225Re: [pennsicgames] Post-Pennsic thoughts/feedback
- Aug 18 11:59 AMOn Aug 18, 2011, at 12:09 AM, James McAdams wrote:
I wanted to write and share my thoughts about the games tent this year.
I taught "Intro to Go" three mornings. On the Friday of first week
and the Monday of second there were 16-18 attendees both times. On the
Thursday of second week that fell to 8. Perhaps it's burnout following
Midnight Madness.Probably. Maybe if you do it again next year, move that last session to the following day, which is the Go day anyway?
The chess not-a-tournament (Caissa's Challenge): As a
pseudo-tournament I don't think it went well. Whether that's due to
venue, interest, or that we had one strong player dominating quickly and
decisively; I didn't sense much excitement/interest in the results.
As a "Come visit the tent - there will be other chess players here"
day, I think it went quite well. I'd suggest doing something similar
during the week with chess games in future years.Can you please summarize for our future reference, Xavier, the # of players, when it took place exactly, how long were the games, what was played, etc., for the tournament?
Non-modern chess seemed to be played mostly for the novelty
factor. So having visible sets (Byzantine, Courier, Dice) led to more
play for those forms.
Wartime storage of games needs some work - the bead-drawers and
table-length boards work great, but everything else is stuffed into the
bins - not the easiest way to find stuff. Some sort of shelving would
be a great addition.Sturdy yet clear, labeled plastic totes and plastic (wood, though looking nicer, is heavier and will mold over the year; plastic cleans up easier) disassemble-able shelving seems like a great idea, I'll see what I can find cheap at garage sales and bring with me next year (since I have LOTS of extra space in the truck coming here). There's always Wal-mart, too. Though I dislike the evil empire. :+)Perhaps tent staff people can inventory tent games available at beginning and/or end of Pennsic, see what we have and what's missing? A number of things looked for during the War weren't there - Shogi and Xiang-qi (Japanese and Chinese Chess) were what I noticed, and remembered us having previously.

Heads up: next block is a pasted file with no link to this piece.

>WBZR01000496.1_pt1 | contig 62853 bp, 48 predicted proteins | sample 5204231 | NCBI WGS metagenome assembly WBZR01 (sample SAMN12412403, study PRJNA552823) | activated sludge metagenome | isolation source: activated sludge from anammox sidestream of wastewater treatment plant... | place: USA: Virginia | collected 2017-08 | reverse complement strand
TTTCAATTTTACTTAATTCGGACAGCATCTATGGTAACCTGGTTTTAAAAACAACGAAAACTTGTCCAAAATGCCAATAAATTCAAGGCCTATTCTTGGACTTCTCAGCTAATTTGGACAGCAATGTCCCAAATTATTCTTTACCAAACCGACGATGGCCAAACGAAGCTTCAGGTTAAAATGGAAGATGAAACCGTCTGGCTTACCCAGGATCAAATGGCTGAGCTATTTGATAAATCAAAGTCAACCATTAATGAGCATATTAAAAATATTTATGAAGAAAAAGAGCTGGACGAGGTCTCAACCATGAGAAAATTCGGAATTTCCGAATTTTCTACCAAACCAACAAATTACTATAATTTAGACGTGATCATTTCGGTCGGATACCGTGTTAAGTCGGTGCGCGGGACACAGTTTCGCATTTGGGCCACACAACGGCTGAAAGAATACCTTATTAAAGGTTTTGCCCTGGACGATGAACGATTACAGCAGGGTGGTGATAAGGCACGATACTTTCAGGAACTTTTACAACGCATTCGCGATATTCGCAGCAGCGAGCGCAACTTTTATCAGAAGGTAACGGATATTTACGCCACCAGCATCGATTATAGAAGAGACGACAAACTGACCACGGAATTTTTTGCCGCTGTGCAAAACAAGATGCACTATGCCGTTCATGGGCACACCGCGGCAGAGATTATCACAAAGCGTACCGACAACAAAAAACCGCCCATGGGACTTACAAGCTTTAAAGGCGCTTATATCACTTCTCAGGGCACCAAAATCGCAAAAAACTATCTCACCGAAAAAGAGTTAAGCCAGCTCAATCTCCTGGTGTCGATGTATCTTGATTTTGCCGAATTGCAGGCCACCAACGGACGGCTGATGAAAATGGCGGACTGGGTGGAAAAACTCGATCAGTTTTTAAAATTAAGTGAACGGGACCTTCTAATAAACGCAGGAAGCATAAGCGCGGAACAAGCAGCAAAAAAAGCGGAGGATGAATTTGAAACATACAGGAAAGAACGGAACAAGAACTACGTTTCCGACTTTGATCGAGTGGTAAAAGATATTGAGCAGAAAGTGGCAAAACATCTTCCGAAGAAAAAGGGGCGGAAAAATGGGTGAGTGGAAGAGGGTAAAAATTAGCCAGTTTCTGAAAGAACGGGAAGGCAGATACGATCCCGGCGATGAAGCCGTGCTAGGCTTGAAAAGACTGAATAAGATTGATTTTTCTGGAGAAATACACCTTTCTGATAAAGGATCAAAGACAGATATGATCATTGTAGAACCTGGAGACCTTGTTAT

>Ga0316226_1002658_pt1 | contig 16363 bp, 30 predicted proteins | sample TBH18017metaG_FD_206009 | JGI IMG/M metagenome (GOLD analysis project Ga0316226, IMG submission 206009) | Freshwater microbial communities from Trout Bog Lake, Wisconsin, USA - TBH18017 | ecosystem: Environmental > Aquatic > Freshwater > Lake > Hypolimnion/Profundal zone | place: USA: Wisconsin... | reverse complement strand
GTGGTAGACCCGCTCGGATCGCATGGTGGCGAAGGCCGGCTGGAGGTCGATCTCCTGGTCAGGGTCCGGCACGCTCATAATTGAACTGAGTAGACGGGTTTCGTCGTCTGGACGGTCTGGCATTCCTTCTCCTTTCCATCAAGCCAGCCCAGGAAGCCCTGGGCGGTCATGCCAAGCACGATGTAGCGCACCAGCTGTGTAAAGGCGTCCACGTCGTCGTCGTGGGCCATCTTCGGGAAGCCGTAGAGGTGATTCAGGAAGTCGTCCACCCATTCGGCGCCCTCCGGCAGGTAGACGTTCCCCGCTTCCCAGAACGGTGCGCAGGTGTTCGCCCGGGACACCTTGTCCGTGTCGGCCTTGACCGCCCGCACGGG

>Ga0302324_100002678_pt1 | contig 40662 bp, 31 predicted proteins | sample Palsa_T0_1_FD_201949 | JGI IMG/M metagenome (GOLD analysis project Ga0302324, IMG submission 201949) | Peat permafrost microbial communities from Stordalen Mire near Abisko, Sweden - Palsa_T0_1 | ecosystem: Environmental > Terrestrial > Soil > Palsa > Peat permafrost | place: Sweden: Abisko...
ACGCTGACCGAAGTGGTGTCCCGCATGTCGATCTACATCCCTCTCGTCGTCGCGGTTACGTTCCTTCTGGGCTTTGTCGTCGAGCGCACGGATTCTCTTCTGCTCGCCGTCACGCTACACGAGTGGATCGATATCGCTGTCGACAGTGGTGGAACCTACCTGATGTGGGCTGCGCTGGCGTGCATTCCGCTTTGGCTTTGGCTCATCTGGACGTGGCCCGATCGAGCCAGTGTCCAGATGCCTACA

Anyhow - those are my observations and thoughts
XavierMy shogi class had 20-30 people, though I had listed it as for 10 (since I only had 10 handouts, and 4 playable sets (I thought the tent had one, too, so we'd have 5 games going. In the end, I had one set per table of 6-8 people, and 4 tables, and 3-4 people sharing one handout. Next time, more sets and handouts!Also note that the University A&S people added classes without checking with us - for example, I had listed a class as 90 minutes long to accommodate post-lecture gaming, yet they added a class in the game tent that started 60 minutes into the class. Luckily I had finished the lecture portion, and several people had already left - we were able to move and consolidate remaining people from my class onto fewer tables and still have the other class go on. But it would have been too hard and noisy to have two lectures going simultaneously in the tent.Anyone else?Galen
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